It’s time to spring ahead. Daylight saving time begins this weekend which means that it’s time to set your clock ahead on hour.
WHEN: Daylight saving time begins on Sunday. You should set your clock ahead one hour at 2 a.m. on Sunday morning. (Or, you know, before you go to bed on Saturday night.)
WHERE: Most places in the United States will set their clocks ahead an hour on Sunday. WNYC reports that it became a national law in 1966. Hawaii and Arizona, however, do not set their clocks forward an hour.
The rest of the world is also split on Daylight Saving Time participation. Places like Canada, Mexico, Australia, and most of Europe and South America change their clocks while Russia, Asia, and nearly all of Africa will not.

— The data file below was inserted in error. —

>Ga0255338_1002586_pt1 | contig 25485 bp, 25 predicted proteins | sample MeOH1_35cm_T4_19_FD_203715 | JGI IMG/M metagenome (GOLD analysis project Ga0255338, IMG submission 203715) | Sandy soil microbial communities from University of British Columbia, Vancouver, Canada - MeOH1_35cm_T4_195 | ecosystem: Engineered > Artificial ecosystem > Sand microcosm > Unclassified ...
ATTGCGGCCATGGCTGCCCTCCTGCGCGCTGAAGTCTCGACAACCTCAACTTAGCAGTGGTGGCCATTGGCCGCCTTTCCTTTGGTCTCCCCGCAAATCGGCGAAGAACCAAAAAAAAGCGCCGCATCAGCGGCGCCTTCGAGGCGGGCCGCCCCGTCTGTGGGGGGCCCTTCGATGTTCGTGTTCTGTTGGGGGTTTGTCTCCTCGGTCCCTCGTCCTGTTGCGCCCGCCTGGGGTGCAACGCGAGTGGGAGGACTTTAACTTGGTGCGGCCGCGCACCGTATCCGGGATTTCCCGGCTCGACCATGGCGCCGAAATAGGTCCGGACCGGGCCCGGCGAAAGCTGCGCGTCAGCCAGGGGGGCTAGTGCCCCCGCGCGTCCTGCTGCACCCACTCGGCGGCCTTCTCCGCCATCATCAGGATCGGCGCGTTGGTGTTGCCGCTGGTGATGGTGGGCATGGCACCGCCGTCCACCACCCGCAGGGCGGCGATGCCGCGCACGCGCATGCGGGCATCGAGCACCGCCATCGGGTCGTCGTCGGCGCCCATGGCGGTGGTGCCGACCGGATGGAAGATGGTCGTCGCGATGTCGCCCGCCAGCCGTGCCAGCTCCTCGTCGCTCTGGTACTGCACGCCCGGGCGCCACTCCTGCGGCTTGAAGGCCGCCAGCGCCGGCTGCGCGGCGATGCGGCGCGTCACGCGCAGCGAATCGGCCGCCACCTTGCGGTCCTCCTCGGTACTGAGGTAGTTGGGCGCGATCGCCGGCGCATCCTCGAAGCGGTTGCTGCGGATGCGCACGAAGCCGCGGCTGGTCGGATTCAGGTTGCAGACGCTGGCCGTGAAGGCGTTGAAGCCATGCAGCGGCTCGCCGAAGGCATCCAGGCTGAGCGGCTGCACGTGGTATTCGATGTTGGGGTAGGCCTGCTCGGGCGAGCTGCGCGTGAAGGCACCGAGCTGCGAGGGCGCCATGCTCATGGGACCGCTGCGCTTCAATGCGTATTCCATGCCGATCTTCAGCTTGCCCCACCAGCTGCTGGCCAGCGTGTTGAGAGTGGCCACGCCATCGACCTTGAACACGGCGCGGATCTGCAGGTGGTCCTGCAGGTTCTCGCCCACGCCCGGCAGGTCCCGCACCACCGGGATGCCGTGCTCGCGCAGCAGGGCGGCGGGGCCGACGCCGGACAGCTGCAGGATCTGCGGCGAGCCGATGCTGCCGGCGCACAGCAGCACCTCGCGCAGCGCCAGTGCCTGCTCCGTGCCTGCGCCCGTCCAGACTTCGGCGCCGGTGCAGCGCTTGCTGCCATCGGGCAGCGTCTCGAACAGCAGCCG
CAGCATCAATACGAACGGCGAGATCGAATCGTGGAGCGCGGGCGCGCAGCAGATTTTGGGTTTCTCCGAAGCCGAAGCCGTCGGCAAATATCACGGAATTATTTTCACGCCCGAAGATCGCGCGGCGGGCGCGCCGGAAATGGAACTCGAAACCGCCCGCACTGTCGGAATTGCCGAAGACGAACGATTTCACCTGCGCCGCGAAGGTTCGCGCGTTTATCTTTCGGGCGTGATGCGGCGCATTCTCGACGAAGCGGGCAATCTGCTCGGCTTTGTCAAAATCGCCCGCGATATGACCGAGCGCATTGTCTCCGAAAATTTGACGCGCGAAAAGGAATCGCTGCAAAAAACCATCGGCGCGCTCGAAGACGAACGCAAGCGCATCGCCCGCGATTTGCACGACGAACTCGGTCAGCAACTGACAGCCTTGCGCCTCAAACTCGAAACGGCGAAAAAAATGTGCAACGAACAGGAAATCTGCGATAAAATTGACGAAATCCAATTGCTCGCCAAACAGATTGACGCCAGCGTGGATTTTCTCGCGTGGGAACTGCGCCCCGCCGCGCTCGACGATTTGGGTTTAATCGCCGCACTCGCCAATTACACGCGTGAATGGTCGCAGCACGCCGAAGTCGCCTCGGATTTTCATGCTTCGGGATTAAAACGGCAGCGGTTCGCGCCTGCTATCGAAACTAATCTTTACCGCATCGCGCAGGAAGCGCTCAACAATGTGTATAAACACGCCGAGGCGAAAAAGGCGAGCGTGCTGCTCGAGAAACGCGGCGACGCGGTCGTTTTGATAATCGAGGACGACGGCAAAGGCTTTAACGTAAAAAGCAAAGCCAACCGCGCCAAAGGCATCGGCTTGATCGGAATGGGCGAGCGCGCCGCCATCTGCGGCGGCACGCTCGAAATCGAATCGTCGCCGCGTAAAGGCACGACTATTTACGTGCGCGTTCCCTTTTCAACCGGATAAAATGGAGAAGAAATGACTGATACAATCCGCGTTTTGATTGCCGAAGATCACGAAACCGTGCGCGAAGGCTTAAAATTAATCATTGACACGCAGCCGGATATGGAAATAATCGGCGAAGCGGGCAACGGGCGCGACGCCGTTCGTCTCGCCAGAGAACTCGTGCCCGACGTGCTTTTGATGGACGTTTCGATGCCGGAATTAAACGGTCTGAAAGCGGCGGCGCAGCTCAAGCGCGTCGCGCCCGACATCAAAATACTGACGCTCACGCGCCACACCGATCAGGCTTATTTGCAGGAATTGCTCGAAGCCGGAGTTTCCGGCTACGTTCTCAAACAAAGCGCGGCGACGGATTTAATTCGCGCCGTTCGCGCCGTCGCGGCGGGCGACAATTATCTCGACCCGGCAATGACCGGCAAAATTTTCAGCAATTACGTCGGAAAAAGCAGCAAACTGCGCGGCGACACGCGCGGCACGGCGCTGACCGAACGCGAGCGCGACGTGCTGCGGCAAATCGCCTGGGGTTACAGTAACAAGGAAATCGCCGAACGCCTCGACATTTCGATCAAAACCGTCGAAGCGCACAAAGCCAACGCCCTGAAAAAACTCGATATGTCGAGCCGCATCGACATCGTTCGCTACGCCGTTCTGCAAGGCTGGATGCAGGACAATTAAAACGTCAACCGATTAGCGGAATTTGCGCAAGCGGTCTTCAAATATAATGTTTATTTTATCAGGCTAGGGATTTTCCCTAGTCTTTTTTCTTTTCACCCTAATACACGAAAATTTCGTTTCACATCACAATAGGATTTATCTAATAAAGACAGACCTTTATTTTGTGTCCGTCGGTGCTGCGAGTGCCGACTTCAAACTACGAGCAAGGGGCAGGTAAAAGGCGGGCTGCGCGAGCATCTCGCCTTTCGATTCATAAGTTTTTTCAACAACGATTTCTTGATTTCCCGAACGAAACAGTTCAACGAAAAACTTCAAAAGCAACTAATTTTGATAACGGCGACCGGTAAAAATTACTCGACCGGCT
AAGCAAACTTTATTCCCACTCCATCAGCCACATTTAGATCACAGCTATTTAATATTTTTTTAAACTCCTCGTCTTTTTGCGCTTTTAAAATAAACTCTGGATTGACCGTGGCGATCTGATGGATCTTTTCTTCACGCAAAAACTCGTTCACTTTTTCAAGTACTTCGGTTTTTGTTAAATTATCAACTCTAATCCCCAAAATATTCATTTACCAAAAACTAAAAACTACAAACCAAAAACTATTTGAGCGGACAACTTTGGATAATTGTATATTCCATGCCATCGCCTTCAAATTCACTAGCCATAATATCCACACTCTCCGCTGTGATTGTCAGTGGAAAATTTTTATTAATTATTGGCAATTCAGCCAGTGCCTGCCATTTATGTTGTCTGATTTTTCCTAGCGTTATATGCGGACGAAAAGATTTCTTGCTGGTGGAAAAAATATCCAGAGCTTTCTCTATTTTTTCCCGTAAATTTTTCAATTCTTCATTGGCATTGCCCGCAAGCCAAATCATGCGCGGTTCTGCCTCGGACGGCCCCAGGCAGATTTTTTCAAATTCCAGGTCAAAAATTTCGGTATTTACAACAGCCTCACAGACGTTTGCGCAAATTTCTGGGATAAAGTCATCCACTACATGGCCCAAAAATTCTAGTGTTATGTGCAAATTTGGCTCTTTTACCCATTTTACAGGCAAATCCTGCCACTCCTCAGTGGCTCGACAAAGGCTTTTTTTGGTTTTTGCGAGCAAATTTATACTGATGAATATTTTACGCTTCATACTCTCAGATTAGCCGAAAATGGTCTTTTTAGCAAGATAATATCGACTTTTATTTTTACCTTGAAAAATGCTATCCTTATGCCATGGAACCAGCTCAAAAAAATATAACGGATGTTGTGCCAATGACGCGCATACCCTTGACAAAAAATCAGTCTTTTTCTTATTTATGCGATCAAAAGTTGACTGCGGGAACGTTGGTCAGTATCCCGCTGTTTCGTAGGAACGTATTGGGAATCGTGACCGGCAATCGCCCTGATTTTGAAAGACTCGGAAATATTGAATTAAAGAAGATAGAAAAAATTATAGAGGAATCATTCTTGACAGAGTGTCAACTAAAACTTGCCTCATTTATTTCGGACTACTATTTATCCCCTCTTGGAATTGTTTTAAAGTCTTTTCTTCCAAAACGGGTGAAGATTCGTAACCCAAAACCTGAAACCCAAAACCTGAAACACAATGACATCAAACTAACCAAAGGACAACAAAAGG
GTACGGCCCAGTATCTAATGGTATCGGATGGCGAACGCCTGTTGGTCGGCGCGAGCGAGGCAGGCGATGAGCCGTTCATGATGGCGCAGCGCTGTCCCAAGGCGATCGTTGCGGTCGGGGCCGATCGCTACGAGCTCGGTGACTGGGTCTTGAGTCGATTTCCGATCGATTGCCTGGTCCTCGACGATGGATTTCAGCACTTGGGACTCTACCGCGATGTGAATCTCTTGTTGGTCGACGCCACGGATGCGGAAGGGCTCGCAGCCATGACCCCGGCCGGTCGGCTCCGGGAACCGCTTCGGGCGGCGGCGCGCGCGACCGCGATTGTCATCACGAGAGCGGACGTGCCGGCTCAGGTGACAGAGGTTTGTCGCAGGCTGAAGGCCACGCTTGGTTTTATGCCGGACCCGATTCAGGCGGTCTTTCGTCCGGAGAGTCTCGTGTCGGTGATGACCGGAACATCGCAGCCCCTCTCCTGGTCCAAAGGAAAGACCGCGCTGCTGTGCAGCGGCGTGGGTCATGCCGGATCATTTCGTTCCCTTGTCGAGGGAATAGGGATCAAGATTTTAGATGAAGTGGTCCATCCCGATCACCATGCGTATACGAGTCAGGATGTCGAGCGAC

WHY: The concept of Daylight Saving Time was first thought of by George Vernon Hudson but most people credit Benjamin Franklin with the invention of DST. Franklin said that we would be able to make more use of daylight if we set our clocks ahead an hour.
Daylight Saving Time was first established in the Act of March 19,1918, sometimes called the Standard Time Act. The practice was unpopular because it gave people an hour less to sleep, but was eventually made a national law.
BENEFITS: There are many supposed benefits to DST. Some say that the extra hour of light gives people more time to work and socialize. Some say the increased daylight decreases accidents. While others say that with more daylight people people use less appliances and save energy.
NEGATIVES: The extra hour of daylight also means one less hour of sleep. The Inquisitr reported earlier this week that there is actually an increased chance of heart attacks on the Monday after DST kicks in.
HOW LONG: Since 2007, DST starts on the second Sunday in March and ends the first Sunday in November.
HOW TO CANCEL DST: Not everyone is happy with losing an hour of sleep. If you want to end DST you can join the petition here.
Have more questions about Daylight Saving Time? Here’s a video about DST.